by Andrew Gordon: Editorial Contributor of Early To Rise
"I'm always a fan of buying the currency [Dinar] as a play."
ľ Jim Cramer (October 2009)
My cousin Harvey called me last week. He said he had one heck of an opportunity but he wanted to run it by me first. What was getting Harvey all jacked up?
Here's what he told me: The Iraqi government is planning to revalue its nearly worthless currency any day now. The Dinar is going to spike. You can make millions of dollars. All you have to do is buy Dinars now at their current price, about 1,000 Dinars to the dollar, and sell them a little later when the Dinar's new exchange rate is approved.
I told Harvey that it sounded too good to be true. But I promised him I'd look into it. I've already given Harvey the scoop. Now I'm going to share my findings with you...
The Iraqi Dinar Scam Is Back... and Bigger Than Ever
No need to pull punches here: The only ones making money off the rumors that the Iraqi government is hours, days, or weeks away from redenominating the Dinar are the half-dozen sites that sell this currency to you. They make about 20%-25% on each sale. A very good deal for them. A very bad one for you.
Hard numbers are impossible to get. But CNBC interviewed the owner of one of these Dinar sites back in October 2009. He said his company got more than 1,000 orders a day. For the year, it sold over $100 million worth of Dinars.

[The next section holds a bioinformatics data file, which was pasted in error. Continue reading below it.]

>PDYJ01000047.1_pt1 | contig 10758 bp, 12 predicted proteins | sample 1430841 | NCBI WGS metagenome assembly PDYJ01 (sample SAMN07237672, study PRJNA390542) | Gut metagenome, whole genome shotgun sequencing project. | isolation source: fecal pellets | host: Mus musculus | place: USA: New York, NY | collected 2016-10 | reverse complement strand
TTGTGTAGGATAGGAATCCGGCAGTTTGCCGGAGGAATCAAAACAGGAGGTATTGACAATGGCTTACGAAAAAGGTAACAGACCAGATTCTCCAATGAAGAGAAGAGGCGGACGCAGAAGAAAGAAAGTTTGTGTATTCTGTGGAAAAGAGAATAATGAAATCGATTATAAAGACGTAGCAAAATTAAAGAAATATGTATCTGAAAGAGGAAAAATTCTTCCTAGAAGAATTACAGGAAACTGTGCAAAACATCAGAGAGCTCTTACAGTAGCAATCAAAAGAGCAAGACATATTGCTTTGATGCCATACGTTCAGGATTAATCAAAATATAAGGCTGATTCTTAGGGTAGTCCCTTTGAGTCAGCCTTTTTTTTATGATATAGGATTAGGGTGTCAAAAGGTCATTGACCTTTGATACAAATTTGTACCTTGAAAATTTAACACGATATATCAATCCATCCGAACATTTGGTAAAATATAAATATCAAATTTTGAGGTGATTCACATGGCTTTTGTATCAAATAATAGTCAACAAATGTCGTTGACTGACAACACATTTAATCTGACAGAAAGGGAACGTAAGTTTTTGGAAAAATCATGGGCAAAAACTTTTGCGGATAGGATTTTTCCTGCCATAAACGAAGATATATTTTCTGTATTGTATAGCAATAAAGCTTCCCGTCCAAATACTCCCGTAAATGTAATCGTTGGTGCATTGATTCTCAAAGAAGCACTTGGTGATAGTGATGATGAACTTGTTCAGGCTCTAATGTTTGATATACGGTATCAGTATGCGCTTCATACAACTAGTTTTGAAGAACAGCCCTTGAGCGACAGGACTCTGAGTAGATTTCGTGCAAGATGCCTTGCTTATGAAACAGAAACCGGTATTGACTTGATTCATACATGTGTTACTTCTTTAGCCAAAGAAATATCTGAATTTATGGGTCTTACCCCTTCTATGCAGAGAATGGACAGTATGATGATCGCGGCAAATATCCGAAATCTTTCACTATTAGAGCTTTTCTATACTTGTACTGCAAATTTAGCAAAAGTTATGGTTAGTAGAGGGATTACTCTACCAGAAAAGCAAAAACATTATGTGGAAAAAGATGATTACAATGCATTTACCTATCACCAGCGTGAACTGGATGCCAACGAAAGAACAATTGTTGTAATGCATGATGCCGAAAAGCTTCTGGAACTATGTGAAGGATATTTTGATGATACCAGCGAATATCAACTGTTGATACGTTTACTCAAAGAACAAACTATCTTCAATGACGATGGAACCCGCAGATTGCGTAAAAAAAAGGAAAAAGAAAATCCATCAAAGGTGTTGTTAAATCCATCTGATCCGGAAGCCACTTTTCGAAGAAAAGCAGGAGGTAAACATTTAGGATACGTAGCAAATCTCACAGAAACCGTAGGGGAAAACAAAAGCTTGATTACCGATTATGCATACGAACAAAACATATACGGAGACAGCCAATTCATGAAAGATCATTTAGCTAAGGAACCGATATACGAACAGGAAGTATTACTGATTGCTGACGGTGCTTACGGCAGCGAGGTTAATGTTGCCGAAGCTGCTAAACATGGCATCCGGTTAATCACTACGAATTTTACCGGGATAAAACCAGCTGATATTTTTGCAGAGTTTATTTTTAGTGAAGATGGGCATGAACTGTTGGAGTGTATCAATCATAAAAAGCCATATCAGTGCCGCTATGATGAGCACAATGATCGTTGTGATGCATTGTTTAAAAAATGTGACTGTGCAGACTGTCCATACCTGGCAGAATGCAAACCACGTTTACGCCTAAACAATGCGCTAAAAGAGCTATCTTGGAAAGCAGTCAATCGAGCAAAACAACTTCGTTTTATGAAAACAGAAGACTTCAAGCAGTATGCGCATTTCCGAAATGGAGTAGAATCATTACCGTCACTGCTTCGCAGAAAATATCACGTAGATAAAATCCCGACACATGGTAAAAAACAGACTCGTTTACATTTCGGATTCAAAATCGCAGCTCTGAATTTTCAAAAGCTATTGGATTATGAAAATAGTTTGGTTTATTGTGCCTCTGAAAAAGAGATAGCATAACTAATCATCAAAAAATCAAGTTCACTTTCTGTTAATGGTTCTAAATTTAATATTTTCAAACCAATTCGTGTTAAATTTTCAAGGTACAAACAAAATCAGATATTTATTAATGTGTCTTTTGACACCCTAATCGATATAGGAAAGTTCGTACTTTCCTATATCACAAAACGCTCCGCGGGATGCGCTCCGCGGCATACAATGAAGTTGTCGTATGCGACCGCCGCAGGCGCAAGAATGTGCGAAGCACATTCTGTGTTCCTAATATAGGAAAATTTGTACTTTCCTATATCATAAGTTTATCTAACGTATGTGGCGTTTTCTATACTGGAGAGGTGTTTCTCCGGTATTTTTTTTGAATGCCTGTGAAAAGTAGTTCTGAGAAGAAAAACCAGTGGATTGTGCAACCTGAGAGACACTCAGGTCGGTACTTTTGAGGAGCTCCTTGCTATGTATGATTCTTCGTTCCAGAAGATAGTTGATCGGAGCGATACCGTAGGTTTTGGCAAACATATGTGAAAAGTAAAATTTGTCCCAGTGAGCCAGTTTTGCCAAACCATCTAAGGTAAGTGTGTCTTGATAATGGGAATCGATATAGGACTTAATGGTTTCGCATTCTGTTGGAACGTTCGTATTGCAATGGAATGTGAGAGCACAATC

Given an 18% spread between the buying and selling prices (according to what this person told CNBC), the company made $18 million that year.
Make no mistake about it, this scam is BIG BUSINESS.
Potential Dinar buyers (like my cousin Harvey) get lured in by the daily deluge of breathless rumors on these websites. Here are some recent examples I found...
"Last week two individuals informed me that the Warka Bank will not allow any withdraws / deposits.... I was also informed that they now can buy the new IQD [Dinar], BUT at 1 dinar to $3.45. I did not say it the other way around... the employee informed them that there was going to be a big announcement on the 25th of Jan."
"I was told from a friend who has a contact in the U.S. government that the RV [revaluation] was finished January 11th and would be made public within two weeks..."